A year and a half ago I decided to leave my marriage.
From the outside looking in, my life was almost perfect. On the inside, it was far from it.
What had begun as a fairytale had deteriorated into a cycle of hurt and heartache.
Whilst many people were shocked, I and those close to me were relieved. A lot of people asked me “why?” and told me that they “hoped we would work it out.” But I knew the truth and so did my husband. From the moment that the words “I can’t do this anymore” came out of my mouth, it was over.
“I can’t do this anymore” were the five little words set a series of monumental change into motion. I knew in my heart it was the right decision and the one that would ultimately save me. At the same time, I lamented the loss of a dream and needing to put my three young children through the trauma of breaking up of their home.
There is much I could say about the last year and a half. For the sake of brevity I will just summarize it as “it was the best of times, it was the worst of times,” as quoted by Charles Dickens. Ultimately, I feel that I did what needed to be done so that I could live an authentic life and set a positive example for my daughters. However, when I look around, I realise that not many people make the decision I made—even when their gut is screaming at them to do so.
There are some who will never understand my choice and that’s ok, because I have reached the stage where I don’t need their validation. At the point when I walked away, I began to find myself again. Over time I have learned that when you are grounded in who you are, what other people say and think matters less.
Single parenting is tough. Being a single parent to three young children without a single blood relative in the country that you reside in is tougher. You see, part of the initial fairy tale involved emigrating to the UK to build my career and find our fortune. As with many of our best laid plans, that didn’t quite work out.
“I can’t do this anymore” required downsizing from a four bedroom semi-detached house, to a two bedroom flat. As a migrant, it also necessitated doing almost everything myself. And still, I am not complaining as these are small prices to pay to be happy in your life.
For my children, the transition was harder. They went from having a very privileged life to having enough. They missed seeing their father every day. The youngest two acted out. Sharing a room caused friction. Finding a space that is just yours in a two bedroom flat proved challenging.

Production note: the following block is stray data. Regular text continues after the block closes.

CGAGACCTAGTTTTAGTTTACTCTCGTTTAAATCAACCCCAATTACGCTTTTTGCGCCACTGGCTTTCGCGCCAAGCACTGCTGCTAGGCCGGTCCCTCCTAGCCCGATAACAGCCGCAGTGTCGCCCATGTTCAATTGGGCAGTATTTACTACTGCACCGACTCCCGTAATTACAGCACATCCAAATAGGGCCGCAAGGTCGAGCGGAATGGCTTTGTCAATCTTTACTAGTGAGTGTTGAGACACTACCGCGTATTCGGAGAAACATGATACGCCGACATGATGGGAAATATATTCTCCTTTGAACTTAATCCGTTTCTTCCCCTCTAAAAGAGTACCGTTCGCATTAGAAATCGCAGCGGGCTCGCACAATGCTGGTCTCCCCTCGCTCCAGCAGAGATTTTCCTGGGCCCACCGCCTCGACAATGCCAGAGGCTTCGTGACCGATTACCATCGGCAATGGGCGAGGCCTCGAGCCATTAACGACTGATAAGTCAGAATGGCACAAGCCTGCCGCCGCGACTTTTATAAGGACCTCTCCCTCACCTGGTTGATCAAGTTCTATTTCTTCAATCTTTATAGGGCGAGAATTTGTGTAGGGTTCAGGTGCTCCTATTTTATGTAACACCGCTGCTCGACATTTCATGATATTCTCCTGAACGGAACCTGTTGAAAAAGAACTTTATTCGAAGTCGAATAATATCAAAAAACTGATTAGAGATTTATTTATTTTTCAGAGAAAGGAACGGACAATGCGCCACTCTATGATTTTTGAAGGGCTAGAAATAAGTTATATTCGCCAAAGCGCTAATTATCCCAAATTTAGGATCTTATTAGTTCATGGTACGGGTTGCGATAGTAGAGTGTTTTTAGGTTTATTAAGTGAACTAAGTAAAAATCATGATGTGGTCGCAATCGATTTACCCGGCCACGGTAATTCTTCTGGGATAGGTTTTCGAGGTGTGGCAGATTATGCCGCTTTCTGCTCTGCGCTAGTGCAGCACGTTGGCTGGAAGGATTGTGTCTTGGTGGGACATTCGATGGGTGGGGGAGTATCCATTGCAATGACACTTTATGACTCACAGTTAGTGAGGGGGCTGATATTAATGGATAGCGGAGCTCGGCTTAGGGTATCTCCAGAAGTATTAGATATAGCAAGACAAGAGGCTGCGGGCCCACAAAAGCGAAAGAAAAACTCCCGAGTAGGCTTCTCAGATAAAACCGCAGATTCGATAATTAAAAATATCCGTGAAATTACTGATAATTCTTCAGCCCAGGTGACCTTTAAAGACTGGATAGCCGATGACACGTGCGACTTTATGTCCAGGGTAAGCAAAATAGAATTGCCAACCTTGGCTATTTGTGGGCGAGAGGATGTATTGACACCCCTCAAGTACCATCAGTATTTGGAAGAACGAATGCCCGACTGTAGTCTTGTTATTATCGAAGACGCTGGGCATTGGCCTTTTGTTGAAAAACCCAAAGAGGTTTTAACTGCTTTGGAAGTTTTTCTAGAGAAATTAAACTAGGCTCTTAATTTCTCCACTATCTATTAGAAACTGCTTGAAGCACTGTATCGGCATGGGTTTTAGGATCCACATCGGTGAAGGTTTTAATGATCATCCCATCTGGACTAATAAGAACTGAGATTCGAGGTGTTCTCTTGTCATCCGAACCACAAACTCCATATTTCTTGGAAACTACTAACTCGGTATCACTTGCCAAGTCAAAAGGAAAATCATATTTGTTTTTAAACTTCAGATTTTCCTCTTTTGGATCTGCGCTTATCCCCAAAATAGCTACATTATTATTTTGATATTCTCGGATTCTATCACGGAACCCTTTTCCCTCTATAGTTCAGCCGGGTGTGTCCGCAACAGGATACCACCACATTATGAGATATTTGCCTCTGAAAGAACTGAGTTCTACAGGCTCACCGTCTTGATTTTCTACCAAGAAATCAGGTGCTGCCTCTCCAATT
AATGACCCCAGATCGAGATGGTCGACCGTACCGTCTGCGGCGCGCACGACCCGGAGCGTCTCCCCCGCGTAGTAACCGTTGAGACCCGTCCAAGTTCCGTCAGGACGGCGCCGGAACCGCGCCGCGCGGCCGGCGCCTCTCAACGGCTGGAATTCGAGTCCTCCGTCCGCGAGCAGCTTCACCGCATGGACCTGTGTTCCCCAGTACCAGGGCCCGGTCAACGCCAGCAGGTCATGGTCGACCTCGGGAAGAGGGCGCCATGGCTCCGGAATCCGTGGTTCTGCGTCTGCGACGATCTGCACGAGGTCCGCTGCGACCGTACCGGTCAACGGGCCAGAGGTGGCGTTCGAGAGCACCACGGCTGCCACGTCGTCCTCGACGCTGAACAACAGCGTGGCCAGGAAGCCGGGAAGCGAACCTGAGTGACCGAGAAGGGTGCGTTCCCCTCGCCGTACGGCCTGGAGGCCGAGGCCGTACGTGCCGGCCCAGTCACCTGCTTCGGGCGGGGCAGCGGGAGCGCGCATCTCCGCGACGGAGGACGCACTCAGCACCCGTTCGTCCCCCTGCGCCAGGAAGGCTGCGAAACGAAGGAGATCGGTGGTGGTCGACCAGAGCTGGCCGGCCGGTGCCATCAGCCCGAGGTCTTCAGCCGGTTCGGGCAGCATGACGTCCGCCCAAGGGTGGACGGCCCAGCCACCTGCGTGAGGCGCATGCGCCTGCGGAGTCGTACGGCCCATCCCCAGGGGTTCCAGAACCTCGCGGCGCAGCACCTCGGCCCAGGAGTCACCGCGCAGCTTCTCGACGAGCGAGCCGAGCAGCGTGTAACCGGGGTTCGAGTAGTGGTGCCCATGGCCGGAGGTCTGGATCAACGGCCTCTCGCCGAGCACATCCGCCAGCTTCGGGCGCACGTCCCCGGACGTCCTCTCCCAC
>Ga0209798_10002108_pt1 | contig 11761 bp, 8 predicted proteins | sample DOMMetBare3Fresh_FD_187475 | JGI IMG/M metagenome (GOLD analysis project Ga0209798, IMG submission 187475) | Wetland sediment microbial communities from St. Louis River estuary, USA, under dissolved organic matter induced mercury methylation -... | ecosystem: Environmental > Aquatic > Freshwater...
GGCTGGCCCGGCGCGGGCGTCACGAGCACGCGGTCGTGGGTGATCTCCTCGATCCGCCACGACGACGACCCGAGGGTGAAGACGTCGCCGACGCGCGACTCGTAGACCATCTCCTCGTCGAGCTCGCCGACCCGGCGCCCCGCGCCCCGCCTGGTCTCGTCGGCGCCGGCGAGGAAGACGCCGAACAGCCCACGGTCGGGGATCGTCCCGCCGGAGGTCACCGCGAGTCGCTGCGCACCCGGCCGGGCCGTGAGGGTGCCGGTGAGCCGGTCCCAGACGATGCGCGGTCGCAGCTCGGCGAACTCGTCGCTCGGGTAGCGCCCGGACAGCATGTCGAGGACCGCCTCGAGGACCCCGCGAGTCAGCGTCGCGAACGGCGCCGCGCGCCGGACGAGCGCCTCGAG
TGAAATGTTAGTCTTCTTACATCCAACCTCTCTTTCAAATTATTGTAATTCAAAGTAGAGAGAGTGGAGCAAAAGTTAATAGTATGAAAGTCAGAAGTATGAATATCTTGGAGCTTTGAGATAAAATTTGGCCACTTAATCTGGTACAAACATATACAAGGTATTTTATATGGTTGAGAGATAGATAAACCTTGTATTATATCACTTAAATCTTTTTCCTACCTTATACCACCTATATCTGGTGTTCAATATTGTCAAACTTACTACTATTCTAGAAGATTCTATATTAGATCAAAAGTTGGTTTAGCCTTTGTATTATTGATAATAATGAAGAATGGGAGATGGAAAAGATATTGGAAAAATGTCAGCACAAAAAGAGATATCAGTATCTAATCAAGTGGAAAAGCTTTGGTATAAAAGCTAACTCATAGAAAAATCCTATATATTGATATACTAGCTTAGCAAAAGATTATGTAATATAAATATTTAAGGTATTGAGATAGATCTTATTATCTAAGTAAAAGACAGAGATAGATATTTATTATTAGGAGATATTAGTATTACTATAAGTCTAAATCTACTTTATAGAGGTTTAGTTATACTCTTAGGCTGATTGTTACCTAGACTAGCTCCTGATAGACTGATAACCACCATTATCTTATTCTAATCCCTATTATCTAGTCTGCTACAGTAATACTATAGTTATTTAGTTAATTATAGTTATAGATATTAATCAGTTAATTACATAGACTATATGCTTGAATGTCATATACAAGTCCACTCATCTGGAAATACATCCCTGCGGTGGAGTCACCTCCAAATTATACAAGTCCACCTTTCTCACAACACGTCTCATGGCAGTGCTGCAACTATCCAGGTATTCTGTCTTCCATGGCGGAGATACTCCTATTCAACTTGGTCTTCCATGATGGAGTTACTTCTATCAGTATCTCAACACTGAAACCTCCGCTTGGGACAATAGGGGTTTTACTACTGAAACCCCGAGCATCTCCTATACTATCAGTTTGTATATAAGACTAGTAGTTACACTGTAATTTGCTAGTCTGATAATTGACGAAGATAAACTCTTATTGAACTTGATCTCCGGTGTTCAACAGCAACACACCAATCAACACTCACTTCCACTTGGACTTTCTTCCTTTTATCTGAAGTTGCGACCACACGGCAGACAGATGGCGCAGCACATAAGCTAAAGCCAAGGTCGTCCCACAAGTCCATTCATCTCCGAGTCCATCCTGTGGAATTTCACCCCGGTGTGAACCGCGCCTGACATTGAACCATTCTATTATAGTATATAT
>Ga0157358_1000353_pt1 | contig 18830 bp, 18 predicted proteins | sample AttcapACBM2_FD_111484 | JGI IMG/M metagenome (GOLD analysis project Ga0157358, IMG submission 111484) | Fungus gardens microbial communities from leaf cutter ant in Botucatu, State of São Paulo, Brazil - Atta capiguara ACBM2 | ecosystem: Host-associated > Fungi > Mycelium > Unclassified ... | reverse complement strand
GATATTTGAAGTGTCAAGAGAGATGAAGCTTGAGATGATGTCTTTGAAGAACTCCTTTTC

There were many days that I spent weighed down with guilt that my children were missing out because I had said those simple five little words. My time, energy and money took on more importance than ever before and anything non-essential was cut. On my non-working days, I often left the house in torn jeans without so much as having even pulled a brush through my hair. But we survived, we adjusted and slowly we found our feet.
My time is still precious and money is tight, but my children and I are happy. Most of my old favourite past times have fallen by the way side, some due to a lack of opportunity and others due to a plain lack of energy. Being a single parent is exhausting but I hold fast to the moments of brilliance in our new life: A cheeky smile from my youngest or a deep and meaningful conversation with my middle child.
These days one of my favourite things to do is to watch the TV show Home and Away with my eldest daughter once “the babies” have gone to bed. We take turns making each other a hot drink and enjoying a biscuit from the comfort of our couch. We chat in between the ads and I listen quietly to her analysis of the show as an insight as to where her almost teenage mind is at. In these simple moments I find joy, and I am grateful for having said those five little life changing words.
Whilst my story is far from the fairytale I dreamed of, I can now joke that it is a tale of adventure and bravery. My hope is that when my children grow up their experiences of a life less ordinary will enable them to be compassionate and grounded people. Although not all of us are destined for a fairytale life, most of us are fortunate enough to be able to make choices to improve our situation. We just need to trust ourselves and listen to our intuition. Rather than being a failure, admitting “I can’t do this anymore” may just be the beginning of something better.
At least it was for me.
Author: Vanessa Majoribanks
Apprentice Editor: Bere Blissenbach // Editor: Caitlin Oriel
Image: Steven Diaz/Flickr